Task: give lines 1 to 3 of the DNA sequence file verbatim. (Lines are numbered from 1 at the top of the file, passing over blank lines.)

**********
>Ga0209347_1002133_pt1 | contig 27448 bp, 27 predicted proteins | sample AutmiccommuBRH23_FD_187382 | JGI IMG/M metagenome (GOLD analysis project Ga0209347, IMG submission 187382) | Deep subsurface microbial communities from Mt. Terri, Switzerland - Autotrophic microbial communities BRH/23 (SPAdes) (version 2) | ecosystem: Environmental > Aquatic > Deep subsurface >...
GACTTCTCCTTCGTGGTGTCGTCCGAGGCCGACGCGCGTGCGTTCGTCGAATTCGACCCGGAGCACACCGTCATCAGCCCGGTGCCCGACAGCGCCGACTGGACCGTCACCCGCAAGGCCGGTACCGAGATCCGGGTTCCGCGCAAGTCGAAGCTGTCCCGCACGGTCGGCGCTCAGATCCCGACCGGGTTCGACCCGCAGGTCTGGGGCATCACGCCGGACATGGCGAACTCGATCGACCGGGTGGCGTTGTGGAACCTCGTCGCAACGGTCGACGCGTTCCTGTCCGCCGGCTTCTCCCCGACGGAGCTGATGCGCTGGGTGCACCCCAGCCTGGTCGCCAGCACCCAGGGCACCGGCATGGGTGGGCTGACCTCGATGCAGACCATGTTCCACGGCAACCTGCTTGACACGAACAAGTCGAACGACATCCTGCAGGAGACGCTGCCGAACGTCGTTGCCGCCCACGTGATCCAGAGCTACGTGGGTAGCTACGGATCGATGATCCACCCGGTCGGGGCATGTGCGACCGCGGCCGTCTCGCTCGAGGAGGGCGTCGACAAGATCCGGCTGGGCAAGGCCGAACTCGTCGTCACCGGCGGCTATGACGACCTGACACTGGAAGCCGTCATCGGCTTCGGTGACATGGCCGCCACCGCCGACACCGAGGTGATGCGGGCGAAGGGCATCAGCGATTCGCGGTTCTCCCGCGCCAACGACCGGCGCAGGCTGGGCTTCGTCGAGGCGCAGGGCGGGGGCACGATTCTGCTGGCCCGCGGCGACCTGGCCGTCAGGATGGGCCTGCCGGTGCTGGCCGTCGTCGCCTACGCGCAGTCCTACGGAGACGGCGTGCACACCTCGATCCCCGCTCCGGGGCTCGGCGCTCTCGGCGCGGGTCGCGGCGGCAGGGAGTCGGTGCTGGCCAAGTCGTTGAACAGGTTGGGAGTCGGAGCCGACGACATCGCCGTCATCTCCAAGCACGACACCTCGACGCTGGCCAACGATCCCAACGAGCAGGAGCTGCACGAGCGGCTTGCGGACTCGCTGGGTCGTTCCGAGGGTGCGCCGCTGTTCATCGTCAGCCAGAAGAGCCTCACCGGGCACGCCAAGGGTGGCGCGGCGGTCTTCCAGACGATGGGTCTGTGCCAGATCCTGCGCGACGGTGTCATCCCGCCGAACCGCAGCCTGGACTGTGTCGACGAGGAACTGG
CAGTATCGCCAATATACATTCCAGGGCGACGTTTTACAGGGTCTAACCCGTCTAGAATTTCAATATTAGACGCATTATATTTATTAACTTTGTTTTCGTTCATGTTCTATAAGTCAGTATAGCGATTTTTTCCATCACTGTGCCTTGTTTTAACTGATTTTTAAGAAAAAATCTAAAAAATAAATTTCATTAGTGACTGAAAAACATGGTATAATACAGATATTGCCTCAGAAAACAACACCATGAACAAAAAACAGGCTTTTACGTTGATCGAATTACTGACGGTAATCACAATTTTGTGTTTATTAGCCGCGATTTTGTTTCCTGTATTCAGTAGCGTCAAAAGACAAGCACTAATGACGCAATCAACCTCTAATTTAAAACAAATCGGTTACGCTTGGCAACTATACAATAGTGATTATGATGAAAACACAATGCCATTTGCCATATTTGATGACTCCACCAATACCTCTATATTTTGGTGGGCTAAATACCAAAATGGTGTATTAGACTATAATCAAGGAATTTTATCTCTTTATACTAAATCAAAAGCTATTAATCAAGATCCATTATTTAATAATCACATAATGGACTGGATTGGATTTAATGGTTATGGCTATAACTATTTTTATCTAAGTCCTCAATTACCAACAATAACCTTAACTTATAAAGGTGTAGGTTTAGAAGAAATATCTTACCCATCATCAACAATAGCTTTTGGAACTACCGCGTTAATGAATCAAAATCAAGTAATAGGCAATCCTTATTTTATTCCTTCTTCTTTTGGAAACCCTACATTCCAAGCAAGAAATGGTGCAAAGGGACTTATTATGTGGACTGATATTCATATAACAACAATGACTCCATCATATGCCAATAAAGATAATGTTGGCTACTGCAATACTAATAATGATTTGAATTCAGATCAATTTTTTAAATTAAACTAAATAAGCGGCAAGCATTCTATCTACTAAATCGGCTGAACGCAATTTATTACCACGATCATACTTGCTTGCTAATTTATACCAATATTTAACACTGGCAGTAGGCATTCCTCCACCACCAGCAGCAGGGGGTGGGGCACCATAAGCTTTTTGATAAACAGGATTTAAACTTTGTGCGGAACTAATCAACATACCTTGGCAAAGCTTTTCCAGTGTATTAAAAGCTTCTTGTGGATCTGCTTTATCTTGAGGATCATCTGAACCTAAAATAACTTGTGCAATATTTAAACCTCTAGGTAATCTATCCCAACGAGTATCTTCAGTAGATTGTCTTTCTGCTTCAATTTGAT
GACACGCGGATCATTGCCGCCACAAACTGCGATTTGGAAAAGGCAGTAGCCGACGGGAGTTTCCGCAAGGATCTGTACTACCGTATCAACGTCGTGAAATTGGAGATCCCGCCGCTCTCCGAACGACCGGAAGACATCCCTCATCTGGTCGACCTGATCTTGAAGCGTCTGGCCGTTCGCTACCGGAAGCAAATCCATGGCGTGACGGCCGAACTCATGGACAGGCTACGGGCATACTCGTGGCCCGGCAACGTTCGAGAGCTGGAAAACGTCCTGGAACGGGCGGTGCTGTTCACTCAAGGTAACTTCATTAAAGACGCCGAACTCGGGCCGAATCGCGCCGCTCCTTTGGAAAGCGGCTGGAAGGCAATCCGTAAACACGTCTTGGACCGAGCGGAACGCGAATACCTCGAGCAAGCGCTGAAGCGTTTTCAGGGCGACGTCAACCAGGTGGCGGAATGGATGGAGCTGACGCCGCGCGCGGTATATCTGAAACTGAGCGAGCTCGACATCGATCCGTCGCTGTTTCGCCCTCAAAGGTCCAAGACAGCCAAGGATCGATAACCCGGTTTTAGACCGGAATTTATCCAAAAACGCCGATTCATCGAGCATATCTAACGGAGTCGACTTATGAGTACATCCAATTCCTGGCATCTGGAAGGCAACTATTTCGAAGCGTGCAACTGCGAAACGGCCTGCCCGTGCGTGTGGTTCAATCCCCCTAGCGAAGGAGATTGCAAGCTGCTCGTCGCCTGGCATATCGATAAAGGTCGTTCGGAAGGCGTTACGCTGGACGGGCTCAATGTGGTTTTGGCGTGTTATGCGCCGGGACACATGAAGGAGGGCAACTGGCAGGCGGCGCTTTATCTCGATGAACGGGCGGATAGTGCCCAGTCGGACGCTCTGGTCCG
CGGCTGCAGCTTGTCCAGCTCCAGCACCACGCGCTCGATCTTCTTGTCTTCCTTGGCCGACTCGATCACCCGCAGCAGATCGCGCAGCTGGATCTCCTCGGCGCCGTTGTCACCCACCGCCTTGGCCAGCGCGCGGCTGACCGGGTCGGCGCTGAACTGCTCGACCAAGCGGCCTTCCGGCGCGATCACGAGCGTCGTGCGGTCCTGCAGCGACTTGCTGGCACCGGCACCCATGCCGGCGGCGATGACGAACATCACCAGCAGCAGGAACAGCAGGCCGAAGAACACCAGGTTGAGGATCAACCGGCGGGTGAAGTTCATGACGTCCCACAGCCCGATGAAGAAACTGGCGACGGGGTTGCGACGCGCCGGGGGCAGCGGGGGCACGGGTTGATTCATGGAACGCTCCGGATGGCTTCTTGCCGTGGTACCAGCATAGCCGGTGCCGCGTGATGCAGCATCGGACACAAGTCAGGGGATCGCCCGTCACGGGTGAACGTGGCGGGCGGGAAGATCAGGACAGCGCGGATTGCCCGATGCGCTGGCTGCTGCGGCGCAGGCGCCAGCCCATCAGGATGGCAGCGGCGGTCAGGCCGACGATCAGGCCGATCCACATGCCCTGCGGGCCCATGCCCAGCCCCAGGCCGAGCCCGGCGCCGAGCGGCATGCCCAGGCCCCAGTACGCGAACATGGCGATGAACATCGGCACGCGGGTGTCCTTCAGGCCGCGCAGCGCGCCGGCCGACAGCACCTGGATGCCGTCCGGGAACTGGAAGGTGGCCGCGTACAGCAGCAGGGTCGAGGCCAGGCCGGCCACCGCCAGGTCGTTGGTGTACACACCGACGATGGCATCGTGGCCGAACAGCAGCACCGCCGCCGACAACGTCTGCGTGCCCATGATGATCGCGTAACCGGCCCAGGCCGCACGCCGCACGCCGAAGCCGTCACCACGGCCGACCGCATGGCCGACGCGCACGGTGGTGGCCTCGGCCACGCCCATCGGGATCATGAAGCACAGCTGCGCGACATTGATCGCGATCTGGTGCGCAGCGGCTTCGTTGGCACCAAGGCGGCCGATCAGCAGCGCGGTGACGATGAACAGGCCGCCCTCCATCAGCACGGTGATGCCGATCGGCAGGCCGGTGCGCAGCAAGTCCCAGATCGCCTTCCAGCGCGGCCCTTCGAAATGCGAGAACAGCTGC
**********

>Ga0209347_1002133_pt1 | contig 27448 bp, 27 predicted proteins | sample AutmiccommuBRH23_FD_187382 | JGI IMG/M metagenome (GOLD analysis project Ga0209347, IMG submission 187382) | Deep subsurface microbial communities from Mt. Terri, Switzerland - Autotrophic microbial communities BRH/23 (SPAdes) (version 2) | ecosystem: Environmental > Aquatic > Deep subsurface >...
GACTTCTCCTTCGTGGTGTCGTCCGAGGCCGACGCGCGTGCGTTCGTCGAATTCGACCCGGAGCACACCGTCATCAGCCCGGTGCCCGACAGCGCCGACTGGACCGTCACCCGCAAGGCCGGTACCGAGATCCGGGTTCCGCGCAAGTCGAAGCTGTCCCGCACGGTCGGCGCTCAGATCCCGACCGGGTTCGACCCGCAGGTCTGGGGCATCACGCCGGACATGGCGAACTCGATCGACCGGGTGGCGTTGTGGAACCTCGTCGCAACGGTCGACGCGTTCCTGTCCGCCGGCTTCTCCCCGACGGAGCTGATGCGCTGGGTGCACCCCAGCCTGGTCGCCAGCACCCAGGGCACCGGCATGGGTGGGCTGACCTCGATGCAGACCATGTTCCACGGCAACCTGCTTGACACGAACAAGTCGAACGACATCCTGCAGGAGACGCTGCCGAACGTCGTTGCCGCCCACGTGATCCAGAGCTACGTGGGTAGCTACGGATCGATGATCCACCCGGTCGGGGCATGTGCGACCGCGGCCGTCTCGCTCGAGGAGGGCGTCGACAAGATCCGGCTGGGCAAGGCCGAACTCGTCGTCACCGGCGGCTATGACGACCTGACACTGGAAGCCGTCATCGGCTTCGGTGACATGGCCGCCACCGCCGACACCGAGGTGATGCGGGCGAAGGGCATCAGCGATTCGCGGTTCTCCCGCGCCAACGACCGGCGCAGGCTGGGCTTCGTCGAGGCGCAGGGCGGGGGCACGATTCTGCTGGCCCGCGGCGACCTGGCCGTCAGGATGGGCCTGCCGGTGCTGGCCGTCGTCGCCTACGCGCAGTCCTACGGAGACGGCGTGCACACCTCGATCCCCGCTCCGGGGCTCGGCGCTCTCGGCGCGGGTCGCGGCGGCAGGGAGTCGGTGCTGGCCAAGTCGTTGAACAGGTTGGGAGTCGGAGCCGACGACATCGCCGTCATCTCCAAGCACGACACCTCGACGCTGGCCAACGATCCCAACGAGCAGGAGCTGCACGAGCGGCTTGCGGACTCGCTGGGTCGTTCCGAGGGTGCGCCGCTGTTCATCGTCAGCCAGAAGAGCCTCACCGGGCACGCCAAGGGTGGCGCGGCGGTCTTCCAGACGATGGGTCTGTGCCAGATCCTGCGCGACGGTGTCATCCCGCCGAACCGCAGCCTGGACTGTGTCGACGAGGAACTGG
CAGTATCGCCAATATACATTCCAGGGCGACGTTTTACAGGGTCTAACCCGTCTAGAATTTCAATATTAGACGCATTATATTTATTAACTTTGTTTTCGTTCATGTTCTATAAGTCAGTATAGCGATTTTTTCCATCACTGTGCCTTGTTTTAACTGATTTTTAAGAAAAAATCTAAAAAATAAATTTCATTAGTGACTGAAAAACATGGTATAATACAGATATTGCCTCAGAAAACAACACCATGAACAAAAAACAGGCTTTTACGTTGATCGAATTACTGACGGTAATCACAATTTTGTGTTTATTAGCCGCGATTTTGTTTCCTGTATTCAGTAGCGTCAAAAGACAAGCACTAATGACGCAATCAACCTCTAATTTAAAACAAATCGGTTACGCTTGGCAACTATACAATAGTGATTATGATGAAAACACAATGCCATTTGCCATATTTGATGACTCCACCAATACCTCTATATTTTGGTGGGCTAAATACCAAAATGGTGTATTAGACTATAATCAAGGAATTTTATCTCTTTATACTAAATCAAAAGCTATTAATCAAGATCCATTATTTAATAATCACATAATGGACTGGATTGGATTTAATGGTTATGGCTATAACTATTTTTATCTAAGTCCTCAATTACCAACAATAACCTTAACTTATAAAGGTGTAGGTTTAGAAGAAATATCTTACCCATCATCAACAATAGCTTTTGGAACTACCGCGTTAATGAATCAAAATCAAGTAATAGGCAATCCTTATTTTATTCCTTCTTCTTTTGGAAACCCTACATTCCAAGCAAGAAATGGTGCAAAGGGACTTATTATGTGGACTGATATTCATATAACAACAATGACTCCATCATATGCCAATAAAGATAATGTTGGCTACTGCAATACTAATAATGATTTGAATTCAGATCAATTTTTTAAATTAAACTAAATAAGCGGCAAGCATTCTATCTACTAAATCGGCTGAACGCAATTTATTACCACGATCATACTTGCTTGCTAATTTATACCAATATTTAACACTGGCAGTAGGCATTCCTCCACCACCAGCAGCAGGGGGTGGGGCACCATAAGCTTTTTGATAAACAGGATTTAAACTTTGTGCGGAACTAATCAACATACCTTGGCAAAGCTTTTCCAGTGTATTAAAAGCTTCTTGTGGATCTGCTTTATCTTGAGGATCATCTGAACCTAAAATAACTTGTGCAATATTTAAACCTCTAGGTAATCTATCCCAACGAGTATCTTCAGTAGATTGTCTTTCTGCTTCAATTTGAT